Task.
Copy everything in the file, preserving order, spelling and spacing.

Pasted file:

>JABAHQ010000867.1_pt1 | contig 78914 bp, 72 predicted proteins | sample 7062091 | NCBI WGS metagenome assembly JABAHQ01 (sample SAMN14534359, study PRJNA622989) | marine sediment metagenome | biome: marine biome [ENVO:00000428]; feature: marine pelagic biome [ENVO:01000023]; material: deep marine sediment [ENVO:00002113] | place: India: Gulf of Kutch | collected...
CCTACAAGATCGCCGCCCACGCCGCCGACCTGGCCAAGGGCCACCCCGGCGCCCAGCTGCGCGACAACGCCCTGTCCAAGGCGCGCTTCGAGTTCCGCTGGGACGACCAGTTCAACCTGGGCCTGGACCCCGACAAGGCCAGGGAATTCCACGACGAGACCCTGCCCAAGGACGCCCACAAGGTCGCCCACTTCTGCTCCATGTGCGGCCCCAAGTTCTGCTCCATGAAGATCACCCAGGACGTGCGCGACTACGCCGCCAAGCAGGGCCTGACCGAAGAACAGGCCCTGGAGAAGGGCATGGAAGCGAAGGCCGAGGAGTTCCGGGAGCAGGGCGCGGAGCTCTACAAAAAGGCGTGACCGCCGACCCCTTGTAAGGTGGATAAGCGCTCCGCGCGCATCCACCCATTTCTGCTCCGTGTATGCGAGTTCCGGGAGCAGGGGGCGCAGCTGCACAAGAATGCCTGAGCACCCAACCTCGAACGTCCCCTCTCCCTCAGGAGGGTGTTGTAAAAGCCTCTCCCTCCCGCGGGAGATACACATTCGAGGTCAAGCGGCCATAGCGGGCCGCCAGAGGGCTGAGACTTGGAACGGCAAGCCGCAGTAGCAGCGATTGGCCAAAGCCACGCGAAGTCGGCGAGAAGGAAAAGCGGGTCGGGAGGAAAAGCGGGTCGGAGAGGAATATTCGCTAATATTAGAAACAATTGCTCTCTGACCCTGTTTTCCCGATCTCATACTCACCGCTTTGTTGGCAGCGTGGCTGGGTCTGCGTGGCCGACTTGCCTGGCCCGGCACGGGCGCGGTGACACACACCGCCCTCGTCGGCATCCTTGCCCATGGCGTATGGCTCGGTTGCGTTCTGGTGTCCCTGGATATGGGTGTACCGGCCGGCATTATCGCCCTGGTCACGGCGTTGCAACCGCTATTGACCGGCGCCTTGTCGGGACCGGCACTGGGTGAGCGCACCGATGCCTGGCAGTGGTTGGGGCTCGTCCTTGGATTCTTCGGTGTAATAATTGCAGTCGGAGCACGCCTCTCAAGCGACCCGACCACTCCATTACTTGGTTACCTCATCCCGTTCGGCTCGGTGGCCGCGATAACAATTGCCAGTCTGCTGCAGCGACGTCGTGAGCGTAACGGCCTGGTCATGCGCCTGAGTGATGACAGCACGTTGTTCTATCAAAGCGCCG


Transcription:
>JABAHQ010000867.1_pt1 | contig 78914 bp, 72 predicted proteins | sample 7062091 | NCBI WGS metagenome assembly JABAHQ01 (sample SAMN14534359, study PRJNA622989) | marine sediment metagenome | biome: marine biome [ENVO:00000428]; feature: marine pelagic biome [ENVO:01000023]; material: deep marine sediment [ENVO:00002113] | place: India: Gulf of Kutch | collected...
CCTACAAGATCGCCGCCCACGCCGCCGACCTGGCCAAGGGCCACCCCGGCGCCCAGCTGCGCGACAACGCCCTGTCCAAGGCGCGCTTCGAGTTCCGCTGGGACGACCAGTTCAACCTGGGCCTGGACCCCGACAAGGCCAGGGAATTCCACGACGAGACCCTGCCCAAGGACGCCCACAAGGTCGCCCACTTCTGCTCCATGTGCGGCCCCAAGTTCTGCTCCATGAAGATCACCCAGGACGTGCGCGACTACGCCGCCAAGCAGGGCCTGACCGAAGAACAGGCCCTGGAGAAGGGCATGGAAGCGAAGGCCGAGGAGTTCCGGGAGCAGGGCGCGGAGCTCTACAAAAAGGCGTGACCGCCGACCCCTTGTAAGGTGGATAAGCGCTCCGCGCGCATCCACCCATTTCTGCTCCGTGTATGCGAGTTCCGGGAGCAGGGGGCGCAGCTGCACAAGAATGCCTGAGCACCCAACCTCGAACGTCCCCTCTCCCTCAGGAGGGTGTTGTAAAAGCCTCTCCCTCCCGCGGGAGATACACATTCGAGGTCAAGCGGCCATAGCGGGCCGCCAGAGGGCTGAGACTTGGAACGGCAAGCCGCAGTAGCAGCGATTGGCCAAAGCCACGCGAAGTCGGCGAGAAGGAAAAGCGGGTCGGGAGGAAAAGCGGGTCGGAGAGGAATATTCGCTAATATTAGAAACAATTGCTCTCTGACCCTGTTTTCCCGATCTCATACTCACCGCTTTGTTGGCAGCGTGGCTGGGTCTGCGTGGCCGACTTGCCTGGCCCGGCACGGGCGCGGTGACACACACCGCCCTCGTCGGCATCCTTGCCCATGGCGTATGGCTCGGTTGCGTTCTGGTGTCCCTGGATATGGGTGTACCGGCCGGCATTATCGCCCTGGTCACGGCGTTGCAACCGCTATTGACCGGCGCCTTGTCGGGACCGGCACTGGGTGAGCGCACCGATGCCTGGCAGTGGTTGGGGCTCGTCCTTGGATTCTTCGGTGTAATAATTGCAGTCGGAGCACGCCTCTCAAGCGACCCGACCACTCCATTACTTGGTTACCTCATCCCGTTCGGCTCGGTGGCCGCGATAACAATTGCCAGTCTGCTGCAGCGACGTCGTGAGCGTAACGGCCTGGTCATGCGCCTGAGTGATGACAGCACGTTGTTCTATCAAAGCGCCG